So 1979, I left that company and I started to my buddy said, “Okay. I see what you’ve been doing. Your own portfolio, you left and started your own business.” I was making 4 or 5 times my salary on investing at the time, and you can manage our small portfolio. I think they both started with something like $25,000. So here I am, new business. I got $50,000 under management, and I try to build a business. And I did. And I did it differently from what most of you are familiar with. I didn’t focus on the growth of market value year to year. I focused on the growth of the income year to year and the growth of the market value from cycle to cycle. It’s very clear. If you look at any chart and any of the indices that are popular the even the NASDAQ, which is almost pretty much the tech sector and almost nothing else, but the Dow and the S&P if you look at their charts, you’ll see that there is a distinct cycle. The market goes up for a while, something happens, and for whatever reason it’s totally unpredictable but it’s there. So I try to use that in my investing and try to say, okay, if the markets going up I’m not going to buy as much of this stock because when it goes down I want to add to that position and reduce my costs increase my yield.

So that type of scenario went along for a while before I really became as income-focused as I am now. But that’s the build-up. That’s the story. The parallels between my father’s income focus in real estate. If somebody came to him and offered him a price he couldn’t refuse he sold the property and found another one. He didn’t hold on to it because maybe tomorrow the price will go up. It’s a reasonable profit. Take it, do something else. Those types of principles guided me in my investing. So I was never a person that saw their stock price go from a high of 200 down to a high of 100 and scratching their head about all the money had lost because I took that profit. I took that profit and on the way up, I probably took a profit and that stock three different times because I would go back then. That’s pretty much how I got there. I [inaudible] long time about that.

Dan: Yeah. We had mentioned that you had sold your… There’s a management business, right Steve?

Steve: Yeah, just this past May.

Dan: So you were managing clients. What did you end up, you started at $50,000 and what was it when you sold? Do you remember?

Steve: Yeah. About $110 million of capital.

Dan: Congratulations.

Steve: And that was me only. I manage it through a brokerage firm certainly and the people there I tell them what to buy or sell and they placed the orders and all that. All these years, I’ve been managing money for almost 50 years and I’ve never actually pushed the button say buy this, sell that on my own like you guys do all the time online. I haven’t got my first chance to do that yet because I had to go through other entities to actually make trades. So I’m looking forward to next May when the deal is finally over. You know how these deals work where they pay you some money up front and then they’ve…

Dan: I was got a hold, you got to perform and then you get the rest of your money later, kind of deal.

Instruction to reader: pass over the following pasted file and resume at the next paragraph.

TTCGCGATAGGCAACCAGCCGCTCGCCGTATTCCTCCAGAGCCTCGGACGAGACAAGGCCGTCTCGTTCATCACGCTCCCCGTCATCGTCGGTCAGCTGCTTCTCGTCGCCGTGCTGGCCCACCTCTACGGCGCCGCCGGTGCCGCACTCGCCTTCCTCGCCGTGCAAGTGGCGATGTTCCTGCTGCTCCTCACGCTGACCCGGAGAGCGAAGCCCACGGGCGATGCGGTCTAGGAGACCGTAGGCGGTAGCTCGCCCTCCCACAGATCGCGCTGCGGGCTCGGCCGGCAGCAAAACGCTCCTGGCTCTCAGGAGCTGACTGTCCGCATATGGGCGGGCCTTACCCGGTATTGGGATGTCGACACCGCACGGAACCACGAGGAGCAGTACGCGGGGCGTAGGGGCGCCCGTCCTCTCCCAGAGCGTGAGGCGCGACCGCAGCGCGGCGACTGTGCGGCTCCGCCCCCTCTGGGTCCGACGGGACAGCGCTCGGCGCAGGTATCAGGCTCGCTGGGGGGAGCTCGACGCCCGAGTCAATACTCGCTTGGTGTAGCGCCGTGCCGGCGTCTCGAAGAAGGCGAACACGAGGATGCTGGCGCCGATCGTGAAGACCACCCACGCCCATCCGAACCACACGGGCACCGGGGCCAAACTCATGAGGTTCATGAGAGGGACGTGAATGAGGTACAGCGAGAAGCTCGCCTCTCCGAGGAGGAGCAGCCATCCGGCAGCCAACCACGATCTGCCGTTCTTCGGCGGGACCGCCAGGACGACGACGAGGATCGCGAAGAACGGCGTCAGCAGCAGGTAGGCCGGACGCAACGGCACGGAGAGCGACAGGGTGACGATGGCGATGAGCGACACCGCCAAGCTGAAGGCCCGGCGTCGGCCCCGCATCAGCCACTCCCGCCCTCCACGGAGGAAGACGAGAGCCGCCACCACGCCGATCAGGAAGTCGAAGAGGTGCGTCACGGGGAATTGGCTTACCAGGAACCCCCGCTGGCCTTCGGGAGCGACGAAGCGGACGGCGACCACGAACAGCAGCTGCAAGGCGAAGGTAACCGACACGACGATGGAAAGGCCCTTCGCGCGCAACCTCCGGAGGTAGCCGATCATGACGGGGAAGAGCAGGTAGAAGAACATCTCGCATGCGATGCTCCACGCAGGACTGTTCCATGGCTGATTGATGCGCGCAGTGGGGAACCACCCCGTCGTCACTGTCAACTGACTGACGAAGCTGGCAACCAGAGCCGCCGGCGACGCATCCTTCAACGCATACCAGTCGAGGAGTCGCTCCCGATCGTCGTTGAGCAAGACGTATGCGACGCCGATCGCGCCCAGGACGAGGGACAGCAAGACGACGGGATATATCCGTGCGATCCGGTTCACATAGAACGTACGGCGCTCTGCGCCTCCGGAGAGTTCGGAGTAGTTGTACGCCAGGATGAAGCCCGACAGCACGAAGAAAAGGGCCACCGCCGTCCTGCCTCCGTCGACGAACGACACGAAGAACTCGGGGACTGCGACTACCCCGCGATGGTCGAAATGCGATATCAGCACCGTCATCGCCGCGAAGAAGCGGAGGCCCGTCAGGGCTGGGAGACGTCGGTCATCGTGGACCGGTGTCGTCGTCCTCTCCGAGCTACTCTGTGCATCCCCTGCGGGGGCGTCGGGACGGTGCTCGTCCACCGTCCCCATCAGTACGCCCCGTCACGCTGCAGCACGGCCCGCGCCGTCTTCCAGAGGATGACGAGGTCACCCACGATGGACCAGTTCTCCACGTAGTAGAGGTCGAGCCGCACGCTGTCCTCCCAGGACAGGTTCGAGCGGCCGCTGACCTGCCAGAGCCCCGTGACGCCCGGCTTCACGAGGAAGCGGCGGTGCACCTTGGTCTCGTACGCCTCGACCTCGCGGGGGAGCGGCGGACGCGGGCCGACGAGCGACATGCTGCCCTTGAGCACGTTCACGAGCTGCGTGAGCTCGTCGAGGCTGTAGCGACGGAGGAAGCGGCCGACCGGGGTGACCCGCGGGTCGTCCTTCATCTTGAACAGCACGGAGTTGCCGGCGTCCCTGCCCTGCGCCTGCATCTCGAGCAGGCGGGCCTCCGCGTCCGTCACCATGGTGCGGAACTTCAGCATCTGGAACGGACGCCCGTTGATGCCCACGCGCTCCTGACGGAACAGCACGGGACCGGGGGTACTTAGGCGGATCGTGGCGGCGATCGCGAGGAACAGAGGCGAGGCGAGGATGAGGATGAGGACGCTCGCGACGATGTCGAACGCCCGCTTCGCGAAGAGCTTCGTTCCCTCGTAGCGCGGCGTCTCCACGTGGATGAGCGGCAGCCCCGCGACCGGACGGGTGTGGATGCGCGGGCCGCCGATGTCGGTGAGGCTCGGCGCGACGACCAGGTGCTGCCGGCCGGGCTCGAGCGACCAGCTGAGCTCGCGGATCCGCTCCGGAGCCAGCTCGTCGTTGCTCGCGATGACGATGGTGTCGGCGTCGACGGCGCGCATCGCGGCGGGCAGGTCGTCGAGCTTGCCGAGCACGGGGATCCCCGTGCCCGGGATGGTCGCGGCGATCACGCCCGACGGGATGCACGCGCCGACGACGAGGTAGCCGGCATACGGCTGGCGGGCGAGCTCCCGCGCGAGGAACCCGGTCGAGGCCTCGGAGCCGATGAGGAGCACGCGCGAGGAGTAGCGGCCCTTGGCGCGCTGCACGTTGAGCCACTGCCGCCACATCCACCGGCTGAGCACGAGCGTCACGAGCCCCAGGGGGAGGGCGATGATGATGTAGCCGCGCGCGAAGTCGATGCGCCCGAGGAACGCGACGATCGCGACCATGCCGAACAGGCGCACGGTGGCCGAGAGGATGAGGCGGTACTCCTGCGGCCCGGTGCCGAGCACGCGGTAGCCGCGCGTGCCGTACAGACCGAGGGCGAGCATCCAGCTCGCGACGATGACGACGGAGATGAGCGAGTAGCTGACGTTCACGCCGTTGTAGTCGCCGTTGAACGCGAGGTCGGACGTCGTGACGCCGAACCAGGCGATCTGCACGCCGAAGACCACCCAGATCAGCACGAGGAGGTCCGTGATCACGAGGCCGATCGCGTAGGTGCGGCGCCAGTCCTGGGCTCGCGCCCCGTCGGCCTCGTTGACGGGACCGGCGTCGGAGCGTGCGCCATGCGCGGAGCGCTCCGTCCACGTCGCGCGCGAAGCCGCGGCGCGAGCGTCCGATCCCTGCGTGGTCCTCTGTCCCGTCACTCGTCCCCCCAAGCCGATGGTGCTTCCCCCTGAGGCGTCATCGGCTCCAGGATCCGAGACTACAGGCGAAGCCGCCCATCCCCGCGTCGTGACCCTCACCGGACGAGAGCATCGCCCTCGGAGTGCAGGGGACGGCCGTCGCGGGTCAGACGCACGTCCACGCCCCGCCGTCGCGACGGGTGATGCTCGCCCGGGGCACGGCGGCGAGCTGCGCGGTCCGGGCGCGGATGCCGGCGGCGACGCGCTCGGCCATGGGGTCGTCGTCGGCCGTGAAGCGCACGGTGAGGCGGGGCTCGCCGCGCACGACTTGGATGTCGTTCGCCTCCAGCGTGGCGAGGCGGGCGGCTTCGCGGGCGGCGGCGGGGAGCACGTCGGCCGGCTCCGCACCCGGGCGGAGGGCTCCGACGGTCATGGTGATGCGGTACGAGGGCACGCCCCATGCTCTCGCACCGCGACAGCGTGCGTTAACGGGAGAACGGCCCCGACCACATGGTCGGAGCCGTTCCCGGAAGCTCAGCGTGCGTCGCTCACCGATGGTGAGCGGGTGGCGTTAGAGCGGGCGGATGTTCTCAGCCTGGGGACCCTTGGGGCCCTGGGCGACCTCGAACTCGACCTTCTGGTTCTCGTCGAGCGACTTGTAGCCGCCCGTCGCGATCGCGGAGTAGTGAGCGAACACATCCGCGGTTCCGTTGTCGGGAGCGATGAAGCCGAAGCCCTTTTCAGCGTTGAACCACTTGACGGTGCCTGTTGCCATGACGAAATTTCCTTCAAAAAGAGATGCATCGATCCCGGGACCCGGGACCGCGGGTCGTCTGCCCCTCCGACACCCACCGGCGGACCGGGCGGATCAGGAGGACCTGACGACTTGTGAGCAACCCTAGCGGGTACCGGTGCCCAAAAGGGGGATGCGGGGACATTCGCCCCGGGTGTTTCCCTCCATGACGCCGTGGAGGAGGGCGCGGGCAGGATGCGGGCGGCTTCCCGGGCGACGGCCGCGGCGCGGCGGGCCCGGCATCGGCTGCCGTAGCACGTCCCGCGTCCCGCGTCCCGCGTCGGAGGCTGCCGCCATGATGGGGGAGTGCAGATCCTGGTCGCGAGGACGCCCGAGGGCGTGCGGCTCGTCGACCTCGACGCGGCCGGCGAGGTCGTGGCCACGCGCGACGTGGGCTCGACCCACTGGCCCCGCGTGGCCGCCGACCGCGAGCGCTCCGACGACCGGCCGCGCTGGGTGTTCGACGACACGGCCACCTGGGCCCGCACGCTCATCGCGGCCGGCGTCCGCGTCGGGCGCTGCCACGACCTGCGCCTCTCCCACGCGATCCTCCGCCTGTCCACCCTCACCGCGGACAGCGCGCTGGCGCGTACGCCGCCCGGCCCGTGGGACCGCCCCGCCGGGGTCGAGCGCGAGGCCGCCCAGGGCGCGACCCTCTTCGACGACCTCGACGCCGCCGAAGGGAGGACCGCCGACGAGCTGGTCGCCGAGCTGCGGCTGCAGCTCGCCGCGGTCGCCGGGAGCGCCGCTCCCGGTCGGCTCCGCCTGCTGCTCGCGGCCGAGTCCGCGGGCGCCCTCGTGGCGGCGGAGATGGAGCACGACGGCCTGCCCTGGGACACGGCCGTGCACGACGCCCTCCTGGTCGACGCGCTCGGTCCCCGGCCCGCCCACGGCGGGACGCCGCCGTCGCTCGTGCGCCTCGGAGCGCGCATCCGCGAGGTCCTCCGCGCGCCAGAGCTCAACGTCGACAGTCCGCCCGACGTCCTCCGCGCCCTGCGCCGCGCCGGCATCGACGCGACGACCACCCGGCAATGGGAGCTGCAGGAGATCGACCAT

Steve: Yeah. So I got a way to get until May and next May before I can say to them, “Okay, I’m not going to pay you to help me manage my own money anymore. I’ll do it myself.”

Dan: Got you. So Charlie Munger just passed away and I guess what a week ago, two weeks something like that. And one of the interviews I just happened to be nostalgically listening to after that occurred, Charlie was saying something to the effect of you can get good return managing small amount of money. Let’s say a million dollars, $5 million, maybe even a $100,000 million. And then the larger that you get if you’re trying to do that with a billion or $2 billion, it becomes a lot harder to hit those same thresholds of return that you’re capable of doing to the smaller portfolio size. Is that ring true at all Steve?

Steve: I guess. It depends on what you mean by return. Return to most people means change in market value over the year you started at X, now you have x + 5, your return was 5. I look at since, I’m looking at growth of income and growth of capital, I call it working capital and the working part is the distributions that is paying out. I’m looking my returns are realized returns not paper returns.

Dan: Okay.

Steve: That’s just like having a condominium complex with everything rented, it doesn’t do you any good unless the people are paying their rents. It could go up in price and you might be able to sell it eventually, but what if you have a recession and the price stays the same. As long as you have that income coming in you’re ahead of the game. You could reinvest it. You could buy another condominium, and that’s my theory. My returns are realized returns. So what he says rings true for people that are investing in the stock market for returns in terms of the growth of the market value of their assets year over year. I’m looking at returns as the growth in my income and my capital year after year because if I get, let me explain that. If I get income, let’s say I get $10,000 in income and I don’t spend it, I reinvest it. That increases my capital by $10,000. If I don’t get any income and my market value goes up by $10,000, my capital hasn’t changed unless I take that profit and add the $10,000 to my capital. So that’s the difference between returns and realize returns are in growth or realized. I realize my growth capital by taking profits and reinvesting my distributions to the extent possible. And I always used to tell my clients that as long as you don’t withdraw and as they and I got older, people start to take money out of their investment accounts. And as you get older, I kept telling them if you take less than 70% you leave 30% there for me to reinvest, I’ll be able to continually grow your income for you and your capital.